economic costs of under nutrition and the national perspective on the magnitude of poor nutrition. In this second part of the report, this paper sheds light on the consequences of poor nutrition and measures being taken by the government and other stakeholders.
Consequence of poor nutrition
According Geoffrey Chiduo, the Acting Director, Policy and Planning of Tanzania Food and Nutrition Centre (TFNC), it is estimated that in the year 2025, a total of 580,687 children will die if stunting levels would remain at 42 per cent (status quo scenario) in 2010.
On the other hand, 120, 633 lives would be saved over the time period if the nutrition situation improves and the targeted reductions for each nutrition problem is reached (improved scenario).
He said that based on PROFILES estimates, it is also estimated that in the year 2025, a total of 209,638 children will die due to Vitamin A deficiency if no action is taken (status quo scenario). On the other hand, 101,859 lives would be saved over the time period if the nutrition situation improves and the targeted reductions for each nutrition problem is reached (improved scenario).
He explained that another scenario is on the number of children with permanent disabilities that would result if the current nutrition situation regarding maternal iodine deficiency during pregnancy continued (status quo scenario).
And the number of children who would be prevented from having permanent disabilities over the time period if the maternal iodine situation improves and the targeted reduction is reached (improved scenario).
PROFILES estimates revealed that 1,730,000 children will be suffering with permanent disabilities in 2025 if the current nutrition situation regarding maternal iodine deficiency during pregnancy continued (status quo scenario).
A total of 869,800 children would be prevented from having permanent disabilities over that time period if the maternal iodine situation improves and the targeted reduction will be reached (improved scenario).
“Economic productivity losses and gains was another issue examined through PROFILES estimates. It was revealed that on the productivity losses related to stunting would have been 28.796trn/-, anaemia 2.285trn/- and iodine deficiency 1.521trn/-; if the current nutrition situation continues (status quo scenario),” he said.
The productivity gains (or, put another way, economic productivity losses averted) that could be made over the time period would be stunting 6.237trn/-, anaemia 611bn/- and iodine deficiency 767bn/-; if situation improves and the targeted reductions are reached (improved scenario).
According to Chiduo, profiles consist of a set of computer-based models that calculate estimates of the benefits of improved nutrition on health and development outcomes and the consequences if malnutrition does not improve.
He said that to calculate estimates, PROFILES requires current country-specific nutrition data that are identified and agreed upon in collaboration with other stakeholders in the country.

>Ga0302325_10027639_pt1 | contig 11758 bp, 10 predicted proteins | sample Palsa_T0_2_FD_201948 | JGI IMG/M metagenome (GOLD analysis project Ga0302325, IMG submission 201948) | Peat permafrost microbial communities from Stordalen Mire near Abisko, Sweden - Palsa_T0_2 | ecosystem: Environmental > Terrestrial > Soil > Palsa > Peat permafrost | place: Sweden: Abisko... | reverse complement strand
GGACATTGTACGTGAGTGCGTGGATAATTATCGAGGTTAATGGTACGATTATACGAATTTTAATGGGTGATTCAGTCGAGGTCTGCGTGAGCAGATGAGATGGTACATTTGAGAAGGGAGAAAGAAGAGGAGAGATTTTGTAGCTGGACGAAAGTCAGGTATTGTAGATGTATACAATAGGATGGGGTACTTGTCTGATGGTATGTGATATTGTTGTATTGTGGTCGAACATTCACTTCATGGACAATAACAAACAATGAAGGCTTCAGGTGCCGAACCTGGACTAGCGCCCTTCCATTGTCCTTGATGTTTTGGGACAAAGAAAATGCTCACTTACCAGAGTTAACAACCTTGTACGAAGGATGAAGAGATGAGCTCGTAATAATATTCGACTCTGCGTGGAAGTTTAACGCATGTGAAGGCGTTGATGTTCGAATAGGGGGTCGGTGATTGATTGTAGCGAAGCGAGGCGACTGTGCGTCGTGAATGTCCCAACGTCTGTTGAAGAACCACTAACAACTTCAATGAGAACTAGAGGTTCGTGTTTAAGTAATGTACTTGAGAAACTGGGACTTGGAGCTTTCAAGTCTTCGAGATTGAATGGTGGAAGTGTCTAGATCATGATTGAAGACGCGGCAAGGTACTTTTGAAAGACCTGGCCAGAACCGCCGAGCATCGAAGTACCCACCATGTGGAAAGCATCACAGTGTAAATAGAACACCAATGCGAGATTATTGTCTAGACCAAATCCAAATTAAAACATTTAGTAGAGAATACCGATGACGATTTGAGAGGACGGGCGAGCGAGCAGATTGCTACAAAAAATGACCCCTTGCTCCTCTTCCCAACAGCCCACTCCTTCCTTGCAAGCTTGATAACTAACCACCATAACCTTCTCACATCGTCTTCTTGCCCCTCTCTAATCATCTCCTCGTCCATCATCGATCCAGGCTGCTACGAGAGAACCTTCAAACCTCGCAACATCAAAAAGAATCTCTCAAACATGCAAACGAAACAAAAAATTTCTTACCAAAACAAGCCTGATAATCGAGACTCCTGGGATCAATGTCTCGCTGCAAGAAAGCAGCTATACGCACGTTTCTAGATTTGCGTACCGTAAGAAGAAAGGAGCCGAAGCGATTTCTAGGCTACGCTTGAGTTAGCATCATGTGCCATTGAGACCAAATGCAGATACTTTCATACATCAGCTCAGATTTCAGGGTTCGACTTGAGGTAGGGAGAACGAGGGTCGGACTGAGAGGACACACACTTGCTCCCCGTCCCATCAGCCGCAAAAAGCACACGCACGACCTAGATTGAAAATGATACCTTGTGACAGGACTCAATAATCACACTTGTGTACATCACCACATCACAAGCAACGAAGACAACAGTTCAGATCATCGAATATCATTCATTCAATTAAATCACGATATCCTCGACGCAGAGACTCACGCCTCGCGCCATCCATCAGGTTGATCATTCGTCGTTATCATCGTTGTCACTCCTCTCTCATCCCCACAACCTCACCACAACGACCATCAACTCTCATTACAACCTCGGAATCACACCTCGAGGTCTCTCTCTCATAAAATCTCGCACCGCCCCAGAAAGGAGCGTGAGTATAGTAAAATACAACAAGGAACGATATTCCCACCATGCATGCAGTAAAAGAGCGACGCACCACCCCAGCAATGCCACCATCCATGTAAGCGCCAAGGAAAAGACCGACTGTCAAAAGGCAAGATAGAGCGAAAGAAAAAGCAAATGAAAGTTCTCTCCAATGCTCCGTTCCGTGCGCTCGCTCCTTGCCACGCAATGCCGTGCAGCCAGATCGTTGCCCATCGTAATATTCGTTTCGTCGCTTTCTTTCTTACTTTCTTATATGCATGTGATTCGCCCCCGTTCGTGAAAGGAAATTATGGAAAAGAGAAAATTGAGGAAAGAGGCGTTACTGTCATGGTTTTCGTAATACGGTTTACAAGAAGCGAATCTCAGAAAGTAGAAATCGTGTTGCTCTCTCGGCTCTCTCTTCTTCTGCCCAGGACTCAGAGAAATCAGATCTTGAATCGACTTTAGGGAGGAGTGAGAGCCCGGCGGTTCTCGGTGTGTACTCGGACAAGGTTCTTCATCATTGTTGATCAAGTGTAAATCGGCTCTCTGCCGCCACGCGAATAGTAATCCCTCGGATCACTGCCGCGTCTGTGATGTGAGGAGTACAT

In Tanzania, estimates (using the most recent DHS and other relevant sources) were calculated in terms of child and maternal mortality, economic productivity, disabilities, and human capital for the period 2014 –2025.
Issues in terms of nutrition response in Tanzania
According to Chiduo, good nutrition was long recognised as an important factor for the health and well being of people even before independence. However, efforts taken during the colonial period prioritised increase in labour productivity by targeting employees in plantations.
It was after independence that the Government took more concrete efforts to promote good nutrition for all Tanzanians when it declared “Poverty, disease and ignorance” as the three biggest enemies of the nation. Other Government initiatives included national political declarations such as “Kilimo cha Kufa na Kupona”, “Siasa ni Kilimo, Kilimo ni Uhai” and “Mtu ni Afya”.
These provided guidelines for actions to support nutrition improvement. The ideology of “self-reliance” also recognised the potential of the country to sustain itself with adequate food for the population. In 1973, TFNC was established to spearhead nutrition activities and in 1992 Food and Nutrition Policy was developed and endorsed to strengthen coordinated efforts.
Chiduo explains that currently, Tanzania stands out among countries with high-level political commitment geared towards eliminating the threats of malnutrition.
Citing examples he said that Tanzania was one of the first 19 countries to join the scaling up nutrition (SUN) movement in 2011. As mentioned earlier, the causes of malnutrition are nested in multiple sectors include health, agriculture, livestock, water, sanitation and hygiene (WASH), community development and social welfare.
SUN is a country-led movement, which puts countries at the heart of global efforts to improve nutrition. It unites people from governments, civil society, the United Nations, donors, businesses and researchers in a collective effort to improve nutrition.
He said that national leaders are prioritising efforts to address malnutrition by putting the right policies in place, collaborating with partners to implement programmes and mobilising resources to effectively scale up nutrition with a core focus on empowering women.
“Through SUN collaborative action are being undertaken targeting the “1000 days” window of opportunity where consequences of stunting, wasting, and underweight could still be reversible. In total, there are 57 countries worldwide that have joined the SUN movement” he said.